As usual, Tania and I are in complete agreement about Canada Reads’ quest to find a book that will change Canada. The notion that there is a book that can do this is overly optimistic (to put it politely). But books can change individuals (see Tania’s post on Women of Great Narrative), and even groups of individuals, and I guess that this can eventually lead to change. We can hope, at least. At any rate, current events in Canadian news and politics, Canada Reads’ mandate this year, and Tania’s post all came together to inspire this post of mine.
I am sad to say that it is becoming increasingly difficult for me to recognize Canada as the country in which I grew up. I won’t get into all of the reasons for this feeling (it would require a very long treatise), but I will focus on one issue that has been particularly bothering me: We’re moving backwards in our treatment of our First Nations.
Canada is one of the nations that has voted against the UN Declaration on the Rights of Indigenous Peoples, despite the fact that Canadians helped to draft this document. The objections from our government are wishy-washy (The Minister of Indian Affairs) and pandering (Harper’s heartbreaking worries about being “politically correct”). I’ve read the entire declaration (you can read it here) and I can see nothing objectionable in it. The spirit of this declaration can be found in the final article: “The provisions set forth in this Declaration shall be interpreted in accordance with the principles of justice, democracy, respect for human rights, equality, non-discrimination, good governance and good faith.” There’s nothing wrong with any of the words in that sentence, unless they are hollow. There may be some articles that may cause issues in the future, but that’s a good thing! This document is a statement of intent. A way to move forward to address the massive hangover of colonialism. Situations that arise because of it can, and should, be addressed. It should be a fluid process of amendments and refinements, just like the US Constitution and The Charter of Rights. All of this aside, the reason that Canada, The United States, Australia, and New Zealand voted against this document could not be more transparent. It’s found in Article 32:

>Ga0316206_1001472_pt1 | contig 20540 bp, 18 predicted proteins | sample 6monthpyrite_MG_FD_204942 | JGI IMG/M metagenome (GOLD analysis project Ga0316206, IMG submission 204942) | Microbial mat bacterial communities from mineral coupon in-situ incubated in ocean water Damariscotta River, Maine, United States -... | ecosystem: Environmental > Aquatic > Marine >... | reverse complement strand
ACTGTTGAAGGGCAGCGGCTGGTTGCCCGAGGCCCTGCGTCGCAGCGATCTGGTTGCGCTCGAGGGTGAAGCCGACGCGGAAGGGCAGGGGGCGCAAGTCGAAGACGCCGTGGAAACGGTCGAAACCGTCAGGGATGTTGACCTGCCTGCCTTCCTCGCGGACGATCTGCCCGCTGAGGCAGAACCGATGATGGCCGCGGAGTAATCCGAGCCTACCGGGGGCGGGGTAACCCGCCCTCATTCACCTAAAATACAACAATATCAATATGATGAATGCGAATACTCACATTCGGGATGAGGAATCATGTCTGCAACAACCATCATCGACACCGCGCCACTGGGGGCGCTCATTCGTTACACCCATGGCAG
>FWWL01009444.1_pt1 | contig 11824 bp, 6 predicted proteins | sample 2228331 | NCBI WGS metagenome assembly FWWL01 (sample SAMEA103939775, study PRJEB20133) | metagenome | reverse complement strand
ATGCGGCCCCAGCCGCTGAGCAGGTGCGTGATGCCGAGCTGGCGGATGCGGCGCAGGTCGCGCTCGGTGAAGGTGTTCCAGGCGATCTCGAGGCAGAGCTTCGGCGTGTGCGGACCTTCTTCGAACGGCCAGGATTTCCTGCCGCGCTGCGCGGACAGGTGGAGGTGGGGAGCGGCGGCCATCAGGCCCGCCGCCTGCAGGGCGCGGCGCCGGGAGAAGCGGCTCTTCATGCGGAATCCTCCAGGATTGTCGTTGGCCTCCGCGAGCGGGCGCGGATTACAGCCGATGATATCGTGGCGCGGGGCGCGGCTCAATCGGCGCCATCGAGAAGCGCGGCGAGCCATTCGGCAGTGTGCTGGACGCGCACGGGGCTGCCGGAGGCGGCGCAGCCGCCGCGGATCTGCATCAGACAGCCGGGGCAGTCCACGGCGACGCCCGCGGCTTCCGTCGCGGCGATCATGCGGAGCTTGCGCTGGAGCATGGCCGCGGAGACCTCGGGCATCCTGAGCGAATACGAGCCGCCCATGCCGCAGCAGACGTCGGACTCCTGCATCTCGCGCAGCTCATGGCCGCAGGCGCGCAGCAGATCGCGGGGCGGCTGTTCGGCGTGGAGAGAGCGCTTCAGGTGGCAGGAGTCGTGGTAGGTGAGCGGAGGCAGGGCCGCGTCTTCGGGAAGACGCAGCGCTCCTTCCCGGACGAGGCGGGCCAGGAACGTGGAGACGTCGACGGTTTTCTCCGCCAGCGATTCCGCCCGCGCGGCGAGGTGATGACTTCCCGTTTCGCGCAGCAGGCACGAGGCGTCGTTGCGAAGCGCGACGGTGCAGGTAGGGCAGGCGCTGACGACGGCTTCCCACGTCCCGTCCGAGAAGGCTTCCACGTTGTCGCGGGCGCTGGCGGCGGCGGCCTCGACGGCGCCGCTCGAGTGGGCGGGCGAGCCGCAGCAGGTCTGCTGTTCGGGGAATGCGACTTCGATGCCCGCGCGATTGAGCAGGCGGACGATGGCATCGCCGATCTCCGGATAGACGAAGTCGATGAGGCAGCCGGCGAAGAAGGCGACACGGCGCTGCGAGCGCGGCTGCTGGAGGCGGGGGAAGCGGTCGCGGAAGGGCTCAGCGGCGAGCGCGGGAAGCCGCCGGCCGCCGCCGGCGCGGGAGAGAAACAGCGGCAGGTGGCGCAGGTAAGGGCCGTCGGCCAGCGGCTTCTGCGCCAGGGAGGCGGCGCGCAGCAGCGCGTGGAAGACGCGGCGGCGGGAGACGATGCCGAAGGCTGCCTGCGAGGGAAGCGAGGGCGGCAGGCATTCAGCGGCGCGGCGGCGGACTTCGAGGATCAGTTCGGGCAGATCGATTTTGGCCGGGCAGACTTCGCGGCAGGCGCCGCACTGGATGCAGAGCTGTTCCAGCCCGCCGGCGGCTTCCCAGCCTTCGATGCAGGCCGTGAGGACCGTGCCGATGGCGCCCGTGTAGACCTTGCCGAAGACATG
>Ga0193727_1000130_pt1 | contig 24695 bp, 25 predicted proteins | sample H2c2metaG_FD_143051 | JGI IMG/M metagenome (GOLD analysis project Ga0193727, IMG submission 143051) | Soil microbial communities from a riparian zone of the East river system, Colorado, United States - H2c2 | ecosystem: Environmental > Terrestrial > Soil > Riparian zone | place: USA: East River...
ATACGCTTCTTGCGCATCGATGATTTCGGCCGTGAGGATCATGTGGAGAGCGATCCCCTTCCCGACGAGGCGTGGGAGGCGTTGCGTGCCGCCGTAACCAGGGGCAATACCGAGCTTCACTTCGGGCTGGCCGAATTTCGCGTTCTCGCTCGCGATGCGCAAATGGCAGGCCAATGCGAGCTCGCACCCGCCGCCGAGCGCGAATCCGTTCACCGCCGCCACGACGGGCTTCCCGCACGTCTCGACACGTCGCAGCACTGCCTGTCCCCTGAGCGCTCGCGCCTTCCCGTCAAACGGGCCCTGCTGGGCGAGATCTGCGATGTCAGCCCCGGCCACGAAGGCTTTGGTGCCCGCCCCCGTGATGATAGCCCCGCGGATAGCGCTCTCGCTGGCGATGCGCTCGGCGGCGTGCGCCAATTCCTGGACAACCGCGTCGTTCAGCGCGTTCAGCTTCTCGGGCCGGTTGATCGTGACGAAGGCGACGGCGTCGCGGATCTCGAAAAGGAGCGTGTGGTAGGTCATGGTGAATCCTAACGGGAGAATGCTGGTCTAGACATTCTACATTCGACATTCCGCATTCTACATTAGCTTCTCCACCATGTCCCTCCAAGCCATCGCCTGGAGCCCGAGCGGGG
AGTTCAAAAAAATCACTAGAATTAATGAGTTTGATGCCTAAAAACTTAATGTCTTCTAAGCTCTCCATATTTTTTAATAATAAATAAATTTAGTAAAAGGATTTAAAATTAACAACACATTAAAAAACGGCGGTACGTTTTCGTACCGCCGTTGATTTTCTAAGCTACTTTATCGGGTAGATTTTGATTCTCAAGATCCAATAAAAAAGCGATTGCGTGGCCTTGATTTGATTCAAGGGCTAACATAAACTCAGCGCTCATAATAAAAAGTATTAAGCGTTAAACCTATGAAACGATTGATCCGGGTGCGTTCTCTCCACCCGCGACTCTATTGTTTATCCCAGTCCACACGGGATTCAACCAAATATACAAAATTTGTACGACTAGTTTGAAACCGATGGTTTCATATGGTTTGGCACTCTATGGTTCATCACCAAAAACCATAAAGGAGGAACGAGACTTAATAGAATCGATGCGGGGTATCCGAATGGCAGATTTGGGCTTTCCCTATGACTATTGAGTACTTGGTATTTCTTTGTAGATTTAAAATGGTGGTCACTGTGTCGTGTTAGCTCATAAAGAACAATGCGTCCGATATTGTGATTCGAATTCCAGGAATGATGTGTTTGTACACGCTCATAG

1. Indigenous peoples have the right to determine and develop priorities and strategies for the development or use of their lands or territories and other resources.
2. States shall consult and cooperate in good faith with the indigenous peoples concerned through their own representative institutions in order to obtain their free and informed consent prior to the approval of any project affecting their lands or territories and other resources, particularly in connection with the development, utilization or exploitation of mineral, water or other resources.
You only have to look at Alberta’s political priorities regarding the “oilsands” or what’s happening in New Brunswick (just a few examples, to be sure), to see why our Federal Government and our ambassador would object to Article 32. Basically, it stops the money making machines and makes them accountable.
By now, you’re asking, “What does this have to do with books, Kirt?’ Well, it brings me to a Canadian novel that changed one Canadian person (me): Green Grass, Running Water by Thomas King. King’s novel was a contender for the 2004 Canada Reads (The Last Crossing by Guy Vanderhaeghe, which won that year, is also an excellent book, by the way), and it would be my choice for this year’s list, but I don’t think they do “do-overs” at Canada Reads. It is certainly a novel that Canada needs to read right now. It addresses all of the issues I’ve been discussing regarding Canada’s current treatment of our First Nations. It completely changed how I think about the issue, and about Natives in general. It is satirical, magical realism, and a great story, told without being pedantic or self-righteous, with plenty of pathos, but with just as much humour (of all things). King’s Coyote is one of the great characters of modern literature, in my opinion. It is certainly one of my favourite books of all time. It’s also one of Tania’s favourites, as it happens. She has confided in me that whenever she meets Mr. King she is “reduced to a giggling puddle of fangirl.” I’m sure that if I ever met him I would carry myself with more dignity, but I would be a giddy fanboy inside.
There are a bunch of Native authors that Tania and I think Canadians should be reading, or revisiting, right now. Checking out these books might lead to the change that Canada Reads is looking for: The Inconvenient Indian by Thomas King (really, anything by King) Funny You Don’t Look Like One by Drew Hayden Taylor (all of his books are supposed to be very good, too) One Native Life by RichardWagamese Three Day Road, Through Black Spruce ,
and The Orenda by JosephBoyden
Nobody Cries at Bingo by Dawn Dumont (an Edmonton author!) Kiss of the Fur Queen by Tomson Highway Poems of Rita Joe by Rita Joe
Pingback: The Libris Awards Longlist | writereads
Pingback: Kirt’s June Pick | writereads
Pingback: National Aboriginal Awareness Month | writereads
I’m glad you linked to this post, because I missed it the first time. I have to admit that I haven’t read anything by Thomas King yet, but am planning to read Green Grass, Running Water for my A-Z CanLit Challenge. I’m almost at letter K, and I’ve been looking forward to it. Now, even more so after reading this post. I have read Boyden and Wagamese, but King is a glaring omission that I really need to fix. Good post!
Hope you love GGRW as much as we did. – Kirt